Countries with the largest Muslim populations (2010)

Muslim populations

Except for India, Nigeria, Ethiopia, China and Russia, the majority of the population in the following countries are Muslim.[74]

Muslims live in, but also have an official status in the following regions:

The countries of Southwest Asia, and some in Northern and Northeastern Africa are considered part of the Greater Middle East. In Chechnya, Dagestan, Kabardino-Balkaria, Karachay–Cherkessia, Ingushetia, Tatarstan, Bashkortostan in Russia, Muslims are in the majority.

Some definitions would also include the Muslim minorities in:


File:Jakarta Skyline Part 2.jpg
View of Jakarta, Indonesia. The country has the largest number of Muslims in the world.

Approximately 23% of the world's population is Muslim.[3][80] Current estimates conclude that the number of Muslims in the world is around 1.6 billion.[3] Muslims are the majority in 49 countries,[81] they speak hundreds of languages [over forty languages are spoken in Iran alone], and come from diverse ethnic backgrounds. Major languages spoken by Muslims include Arabic, Urdu, Bengali, Punjabi, Malay, Javanese, Sundanese, Swahili, Hausa, Fula, Berber, Tuareg, Somali, Albanian, Bosnian, Russian, Turkish, Azeri, Kazakh, Uzbek, Tatar, Persian, Pashto, Balochi, Sindhi and Kashmiri, among many others.


The two main denominations of Islam are the Sunni and Shia sects. They differ primarily upon of how the life of the ummah ("faithful") should be governed, and the role of the imam. These two main differences stem from the understanding of which hadith are to interpret the Quran. Sunnis believe the true political successor of the Prophet in Sunnah is Abu Bakr, father of the Prophet's favoured wife, 'A'ishah (elected by people of Medina) while the religious succession ceased to exist on account of finality of Prophethood. Shia on the other hand believe that the true political as well as religious successor is 'Ali ibn Abi Talib, husband of the Prophet's daughter Fatimah (designated by the Prophet).[82]

The overwhelming majority of Muslims in the world, between 87–90%, are Sunni.[83]

Shias and other (Ibadiyyas-Ismailis) make up the rest, about 10–13% of overall Muslim population. The top 10 countries with the most Shia populations are: Iran—93%, Azerbaijan—61%, Iraq—55%, Yemen—36%, Lebanon—27%,[84] Pakistan—25%, Syria—17%, Turkey—15%, Afghanistan—15%, and India—2.7%.[85]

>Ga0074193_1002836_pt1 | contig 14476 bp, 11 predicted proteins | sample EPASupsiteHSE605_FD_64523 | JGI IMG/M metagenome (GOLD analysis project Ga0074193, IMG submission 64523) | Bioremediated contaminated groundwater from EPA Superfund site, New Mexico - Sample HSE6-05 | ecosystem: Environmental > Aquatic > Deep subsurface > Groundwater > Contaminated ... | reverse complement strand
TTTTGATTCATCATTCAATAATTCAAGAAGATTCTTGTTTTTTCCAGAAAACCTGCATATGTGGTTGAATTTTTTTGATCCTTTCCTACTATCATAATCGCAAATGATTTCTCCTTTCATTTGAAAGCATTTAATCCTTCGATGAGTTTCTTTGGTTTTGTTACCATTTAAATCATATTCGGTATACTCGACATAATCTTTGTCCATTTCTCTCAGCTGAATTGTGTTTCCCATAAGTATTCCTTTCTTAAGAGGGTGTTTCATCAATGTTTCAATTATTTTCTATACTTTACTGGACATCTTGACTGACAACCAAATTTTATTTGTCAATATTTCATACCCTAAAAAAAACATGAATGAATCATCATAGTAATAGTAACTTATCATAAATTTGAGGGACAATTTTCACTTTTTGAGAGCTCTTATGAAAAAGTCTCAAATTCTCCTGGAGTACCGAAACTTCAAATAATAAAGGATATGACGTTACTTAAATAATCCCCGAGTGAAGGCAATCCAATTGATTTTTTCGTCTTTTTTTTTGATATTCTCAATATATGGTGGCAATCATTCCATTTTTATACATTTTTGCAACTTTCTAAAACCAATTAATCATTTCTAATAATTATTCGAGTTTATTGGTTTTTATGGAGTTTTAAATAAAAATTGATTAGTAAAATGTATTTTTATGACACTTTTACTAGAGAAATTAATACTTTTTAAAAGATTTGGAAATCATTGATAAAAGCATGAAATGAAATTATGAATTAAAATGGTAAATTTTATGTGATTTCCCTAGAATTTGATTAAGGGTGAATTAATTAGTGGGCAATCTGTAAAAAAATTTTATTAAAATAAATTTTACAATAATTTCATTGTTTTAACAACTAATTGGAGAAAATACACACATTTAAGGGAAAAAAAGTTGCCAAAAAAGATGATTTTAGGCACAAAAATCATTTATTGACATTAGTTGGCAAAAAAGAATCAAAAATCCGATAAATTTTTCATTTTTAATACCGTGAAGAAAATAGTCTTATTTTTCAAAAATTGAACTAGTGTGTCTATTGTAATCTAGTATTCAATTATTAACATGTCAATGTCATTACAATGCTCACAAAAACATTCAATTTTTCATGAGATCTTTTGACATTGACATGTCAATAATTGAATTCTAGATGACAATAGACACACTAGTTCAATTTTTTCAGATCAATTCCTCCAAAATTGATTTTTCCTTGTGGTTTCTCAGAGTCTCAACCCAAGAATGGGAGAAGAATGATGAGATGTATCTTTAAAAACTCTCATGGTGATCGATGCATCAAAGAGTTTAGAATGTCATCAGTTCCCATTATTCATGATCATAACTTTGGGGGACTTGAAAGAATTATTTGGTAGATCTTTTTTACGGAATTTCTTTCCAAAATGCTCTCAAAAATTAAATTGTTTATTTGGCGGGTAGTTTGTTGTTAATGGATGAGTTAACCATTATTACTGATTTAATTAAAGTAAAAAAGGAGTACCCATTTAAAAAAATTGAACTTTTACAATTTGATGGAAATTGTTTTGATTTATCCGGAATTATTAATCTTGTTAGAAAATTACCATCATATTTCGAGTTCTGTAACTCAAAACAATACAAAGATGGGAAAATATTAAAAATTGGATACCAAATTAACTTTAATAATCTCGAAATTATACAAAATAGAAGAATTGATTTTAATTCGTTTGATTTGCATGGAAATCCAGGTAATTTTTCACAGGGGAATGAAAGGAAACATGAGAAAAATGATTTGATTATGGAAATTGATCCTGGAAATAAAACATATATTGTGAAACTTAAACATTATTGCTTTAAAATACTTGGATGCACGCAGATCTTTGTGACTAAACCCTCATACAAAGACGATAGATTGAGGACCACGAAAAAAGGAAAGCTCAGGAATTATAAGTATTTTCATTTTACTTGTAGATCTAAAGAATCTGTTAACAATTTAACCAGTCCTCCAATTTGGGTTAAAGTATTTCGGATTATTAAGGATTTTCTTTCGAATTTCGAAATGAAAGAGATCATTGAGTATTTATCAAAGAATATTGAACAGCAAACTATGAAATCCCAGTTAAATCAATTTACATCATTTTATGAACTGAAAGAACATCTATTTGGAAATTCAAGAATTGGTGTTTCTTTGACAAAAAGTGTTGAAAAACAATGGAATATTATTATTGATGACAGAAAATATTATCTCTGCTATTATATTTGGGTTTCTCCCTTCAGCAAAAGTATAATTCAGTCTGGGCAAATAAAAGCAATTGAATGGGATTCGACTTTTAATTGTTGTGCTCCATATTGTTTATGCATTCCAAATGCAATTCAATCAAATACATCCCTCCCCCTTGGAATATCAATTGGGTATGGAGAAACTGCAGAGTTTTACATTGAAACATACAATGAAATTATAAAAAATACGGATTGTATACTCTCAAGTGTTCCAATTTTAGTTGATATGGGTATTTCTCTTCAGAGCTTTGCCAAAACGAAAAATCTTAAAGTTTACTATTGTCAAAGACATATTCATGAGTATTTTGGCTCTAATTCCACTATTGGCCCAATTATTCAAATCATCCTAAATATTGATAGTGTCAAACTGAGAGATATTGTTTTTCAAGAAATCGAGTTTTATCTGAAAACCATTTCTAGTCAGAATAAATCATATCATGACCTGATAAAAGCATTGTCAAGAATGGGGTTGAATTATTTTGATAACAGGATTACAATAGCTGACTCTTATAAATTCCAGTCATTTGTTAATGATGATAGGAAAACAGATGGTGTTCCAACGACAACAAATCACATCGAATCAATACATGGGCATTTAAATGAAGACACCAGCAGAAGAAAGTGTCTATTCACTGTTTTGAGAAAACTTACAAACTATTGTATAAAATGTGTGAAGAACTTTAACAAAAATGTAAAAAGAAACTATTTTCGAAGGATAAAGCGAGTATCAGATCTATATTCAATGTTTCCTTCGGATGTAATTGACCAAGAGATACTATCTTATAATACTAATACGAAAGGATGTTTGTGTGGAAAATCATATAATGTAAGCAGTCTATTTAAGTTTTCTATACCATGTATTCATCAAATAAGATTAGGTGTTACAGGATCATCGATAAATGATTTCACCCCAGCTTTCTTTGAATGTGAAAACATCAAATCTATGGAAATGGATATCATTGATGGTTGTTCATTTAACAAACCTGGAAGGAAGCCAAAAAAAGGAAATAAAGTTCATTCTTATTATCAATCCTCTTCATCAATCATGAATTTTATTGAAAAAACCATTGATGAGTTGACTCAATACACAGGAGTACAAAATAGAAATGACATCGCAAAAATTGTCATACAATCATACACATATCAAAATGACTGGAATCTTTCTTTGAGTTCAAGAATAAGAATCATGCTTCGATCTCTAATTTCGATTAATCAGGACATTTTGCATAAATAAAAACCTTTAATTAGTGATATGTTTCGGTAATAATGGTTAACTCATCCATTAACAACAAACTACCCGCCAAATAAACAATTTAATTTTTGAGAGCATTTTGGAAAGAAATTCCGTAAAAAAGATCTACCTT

The Kharijite Muslims, who are less known, have their own stronghold in the country of Oman holding about 75% of the population.[86]

Geographical distribution

The main Islamic madh'habs (schools of law) of Muslim countries or distributions
A map of major denominations and religions of the world


According to the UNHCR, Muslim countries hosted 18 million refugees by the end of 2010.

Since then Muslim nations have absorbed refugees from recent conflicts, including the uprising in Syria.[87] In July 2013, the UN stated that the number of Syrian refugees had exceeded 1.8 million.[88]


World map indicating literacy by country in 2013 (2013 UN Human Development Report and Individual statistics departments) Grey = no data

In many Muslim countries, illiteracy is a substantial problem.

Low literacy rates in Muslim majority countries and lack of educational initiatives are the cause of great social turbulence.

Madrasas exist and have taken hold in the gap caused by the lack of basic education provided by various countries.


Literacy rate in the Muslim world varies. Some members such as Kuwait, Kazakhstan, Tajikistan and Turkmenistan have over 97% literacy rates, whereas literacy rates are the lowest in Bangladesh, Mali and a few other countries.


Several Muslim countries like Turkey and Iran exhibit high scientific publication.[89] Some countries have tried to encourage scientific research. In Pakistan, establishment of the Higher Education Commission in 2002, resulted in a 5-fold increase in the number of PhDs and a 10-fold increase in the number of scientific research papers in 10 years with the total number of universities increasing from 115 in 2001 to over 400 in 2012.[citation needed] Saudi Arabia has established the King Abdullah University of Science and Technology. United Arab Emirates has invested in Zayed University, United Arab Emirates University, and Masdar Institute of Science and Technology[90][clarification needed]


The major economies of the Muslim world are composed of some economic systems of Western Asia, South Asia, Southeast Asia; most of the Middle East, most of North Africa (and the Horn of Africa), and most of West Africa.[91]

Islamic economics bans interest or Riba (Usury) but in the vast majority of Muslim countries Western banking is used.

Regional economies

Western Muslim economies

The major economies of the western Muslim economies are in part composed of the Asiatic economies of Islamic Western Asia and South Asia.[91]

African Muslim economies